Northern India lies mainly on continental India and a very small part of it lies on the Indian peninsula. Towards its North are the Himalayas which largely define the boundary between India and China. To its west is the Thar desert and the Aravalli hills. The Vindhya mountains are generally taken to be the southern boundary of northern India. Northern India lies mainly on continental India and a very small part of it lies on the Indian peninsula. Towards its North are the Himalayas which largely define the boundary between India and China. To its west is the Thar desert and the Aravalli hills. The Vindhya mountains are generally taken to be the southern boundary of northern India.

The predominant geographical feature of northern India is the Indo-Gangetic plain which spans the states of Uttar Pradesh and Bihar and supports more than half the regions population. The melting of glaciers in the summer and the monsoon rains ensure that the Ganges and its tributaries are perennial, this along with the fertile alluvial nature of the soil have historically been able to be support increasing populations. Additionally, the plains in Punjab and Harayana support large populations there.

The Thar desert is an arid and semi-arid region that receives very little rain from the monsoons. The state of Madhya Pradesh has large areas under forest cover as do Himachal Pradesh, Uttarakhand and Chattisgarh. The Thar desert is an arid and semi-arid region that receives very little rain from the monsoons. The state of Madhya Pradesh has large areas under forest cover as do Himachal Pradesh, Uttarakhand and Chattisgarh.[7] The state of Jammu and Kashmir is generally mountainous and only supports a population of around 6 million people.[8]

Flora & Fauna

North Indian original vegetation is predominantly deciduous forest because of its tropical location, of the deciduous trees Sal and Teak are the most important. The Western Himalayan region is abound in Chirpine and other conifers deodar, blue pine, spruce, silver fir, and junipers. The Eastern Himalayan region consists of oaks, laurels, maples, rhododendrons, alder, and birch and dwarf willows. The floral wealth ranges from the Alpine to the temperate thorn, from the coniferous to the evergreen, from scrubs to deciduous forests, from thick tropical jungles to cool temperate woods.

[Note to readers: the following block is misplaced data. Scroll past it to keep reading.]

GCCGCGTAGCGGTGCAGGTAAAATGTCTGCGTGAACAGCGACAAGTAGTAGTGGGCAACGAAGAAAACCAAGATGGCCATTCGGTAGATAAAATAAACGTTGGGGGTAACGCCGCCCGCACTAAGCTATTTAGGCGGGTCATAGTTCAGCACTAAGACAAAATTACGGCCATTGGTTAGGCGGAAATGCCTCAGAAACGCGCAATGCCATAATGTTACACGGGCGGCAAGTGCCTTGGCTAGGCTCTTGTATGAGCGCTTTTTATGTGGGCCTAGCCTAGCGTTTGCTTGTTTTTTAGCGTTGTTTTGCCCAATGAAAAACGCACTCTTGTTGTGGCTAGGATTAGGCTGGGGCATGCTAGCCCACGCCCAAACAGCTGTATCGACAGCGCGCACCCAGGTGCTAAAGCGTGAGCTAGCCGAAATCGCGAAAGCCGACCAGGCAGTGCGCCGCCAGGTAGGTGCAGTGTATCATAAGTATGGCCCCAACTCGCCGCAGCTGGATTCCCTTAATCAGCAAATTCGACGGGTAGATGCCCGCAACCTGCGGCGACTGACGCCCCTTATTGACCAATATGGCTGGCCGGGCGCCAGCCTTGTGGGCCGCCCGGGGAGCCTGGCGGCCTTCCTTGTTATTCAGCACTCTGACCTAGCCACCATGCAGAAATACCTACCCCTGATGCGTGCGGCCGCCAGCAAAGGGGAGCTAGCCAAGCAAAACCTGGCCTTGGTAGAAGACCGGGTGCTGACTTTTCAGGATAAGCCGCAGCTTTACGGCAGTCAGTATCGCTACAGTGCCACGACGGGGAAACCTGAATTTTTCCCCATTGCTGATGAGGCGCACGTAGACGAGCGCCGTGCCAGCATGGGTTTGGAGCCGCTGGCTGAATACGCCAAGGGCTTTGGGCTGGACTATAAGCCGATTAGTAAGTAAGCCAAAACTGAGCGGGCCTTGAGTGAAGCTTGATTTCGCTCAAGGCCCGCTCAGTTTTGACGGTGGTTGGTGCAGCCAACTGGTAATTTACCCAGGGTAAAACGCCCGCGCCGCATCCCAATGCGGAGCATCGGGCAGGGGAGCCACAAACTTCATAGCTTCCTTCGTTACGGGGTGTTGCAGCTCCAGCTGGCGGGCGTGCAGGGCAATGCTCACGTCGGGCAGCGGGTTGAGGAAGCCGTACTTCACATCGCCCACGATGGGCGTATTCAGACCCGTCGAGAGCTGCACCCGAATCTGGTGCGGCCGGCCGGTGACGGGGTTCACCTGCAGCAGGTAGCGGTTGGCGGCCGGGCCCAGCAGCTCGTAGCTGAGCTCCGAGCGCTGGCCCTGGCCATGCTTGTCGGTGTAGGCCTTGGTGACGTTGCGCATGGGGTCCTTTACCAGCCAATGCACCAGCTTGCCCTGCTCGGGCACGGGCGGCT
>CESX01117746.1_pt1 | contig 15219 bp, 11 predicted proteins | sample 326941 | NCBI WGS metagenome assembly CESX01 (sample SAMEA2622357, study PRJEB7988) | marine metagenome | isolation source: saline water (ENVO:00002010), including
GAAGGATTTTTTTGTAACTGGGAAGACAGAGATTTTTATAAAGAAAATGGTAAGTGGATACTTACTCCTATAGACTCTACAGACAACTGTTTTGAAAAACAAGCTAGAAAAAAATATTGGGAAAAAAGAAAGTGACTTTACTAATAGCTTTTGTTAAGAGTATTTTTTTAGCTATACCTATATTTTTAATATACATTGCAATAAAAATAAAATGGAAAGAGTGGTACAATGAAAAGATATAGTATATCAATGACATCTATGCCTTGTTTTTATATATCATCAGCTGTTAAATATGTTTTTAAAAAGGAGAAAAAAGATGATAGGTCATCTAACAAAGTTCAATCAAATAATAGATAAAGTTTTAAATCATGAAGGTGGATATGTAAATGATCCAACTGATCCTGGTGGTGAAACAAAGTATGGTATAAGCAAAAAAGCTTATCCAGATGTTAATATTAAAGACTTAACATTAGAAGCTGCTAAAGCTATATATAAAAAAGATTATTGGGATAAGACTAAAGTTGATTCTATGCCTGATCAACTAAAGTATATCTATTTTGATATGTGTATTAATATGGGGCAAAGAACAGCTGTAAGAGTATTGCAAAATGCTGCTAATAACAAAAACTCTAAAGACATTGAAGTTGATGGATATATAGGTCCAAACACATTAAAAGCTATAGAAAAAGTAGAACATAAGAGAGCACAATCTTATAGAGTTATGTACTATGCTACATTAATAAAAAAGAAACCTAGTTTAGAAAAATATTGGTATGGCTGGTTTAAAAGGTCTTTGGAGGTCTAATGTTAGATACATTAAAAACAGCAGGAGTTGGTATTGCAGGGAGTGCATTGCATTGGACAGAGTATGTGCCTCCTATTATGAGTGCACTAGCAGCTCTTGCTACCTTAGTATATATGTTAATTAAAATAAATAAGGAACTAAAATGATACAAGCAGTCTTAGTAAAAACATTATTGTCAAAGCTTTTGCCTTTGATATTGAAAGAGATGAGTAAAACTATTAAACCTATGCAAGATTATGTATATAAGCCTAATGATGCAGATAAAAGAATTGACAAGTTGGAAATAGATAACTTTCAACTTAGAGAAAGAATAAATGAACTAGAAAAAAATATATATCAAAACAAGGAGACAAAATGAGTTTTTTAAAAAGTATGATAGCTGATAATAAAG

There are around 500 varieties of mammals, 2000 species of birds and 30,000 types of insects and a wide variety of fish, amphibians and reptiles are found in the country. The animal species in North India includes Elephant, Tiger, Leopard, Sambar, Chital, Hog Deer, Porcupine, Wild Pig, Fox and Rhesus Monkeys, highly endangered Caracal, Jungle Cat, Hyena, Jackal, Sloth Bear, Wild Boar, Langur, Spotted Deer, Indian Gazelle, Sambar (Asiatic stag) and Nilgai (blue bull).

A huge number of snake varieties, lizards, ghariyal and crocodiles account for the reptile count.[9] Snakes include the deadly King cobras to the equally poisonous Kraits. Scorpions and insects are found in plenty in this region. Useful insects include the bees, silkworms and the Lac insect. A huge number of snake varieties, lizards, ghariyal and crocodiles account for the reptile count. Snakes include the deadly King cobras to the equally poisonous Kraits. Scorpions and insects are found in plenty in this region. Useful insects include the bees, silkworms and the Lac insect.

The birds of North India includes the beautiful peacock to the parrots, and thousands of immigrant birds. Common Indian birds are Pheasants, Geese Ducks, Mynahs, Parakeets, Pigeons, Cranes, and Hornbills. Great pied hornbill, Pallas's fishing eagle, Grey-headed fishing eagle, Red-thighed Falconet are some of the endangered birds found in Himalyan region. Other birds found in this region are Tawny Fish Owl, Great Hornbill, Scaly-bellied Woodpecker, Red-breasted Parakeet, Himalayan Swiftlet, Stork-billed Kingfisher and Himalayan Rubythroat. [10] [11]

The most important National Parks and Tiger reserves of North India includes:-

Corbett National Park: It was established in 1936 along the banks of the Ramganga River. It is the India's first National Park, and designated a Project Tiger Reserve in the year 1973. It is cradled in the foothills of the Himalayas and comprises a total area of 500 km² out of which 350 km² is core reserve. This park is known not only for its rich and varied wildlife but also for its scenic beauty.

Kanha National Park: The lush sal and bamboo forests, grassy meadows and ravines of Kanha provided inspiration to Rudyard Kipling for his famous novel "Jungle Book". The Kanha National Park in Madhya Pradesh came into being in 1955 and forms the core of the Kanha Tiger Reserve, created in 1974 under Project Tiger.

Bharatpur Bird Sanctuary: It is one of the finest bird parks in the world, it is a reserve that offers protection to faunal species as well. Nesting indigenous water birds as well as migratory water birds and waterside birds, this sanctuary is also inhabited by Sambar, Chital, Nilgai and Boar.

Dudhwa National Park: It covers an area of 500 km² along the Indo-Nepal border in Kheri district of Uttar Pradesh, is best known for the Barasingha or Swamp Deer. The grasslands and woodlands of this park, consist mainly of sal forests. The barasingha is found in the southwest and southeast regions of the park. Among the big cats, tigers abound at Dudhwa. There are also a few leopards. The other animals found in large numbers, are the Indian one-horned rhinoceros and the wild elephant, jungle cats, leopard cats, fishing cats, jackals, civets, sloth bears, sambar, otters, crocodiles and chital.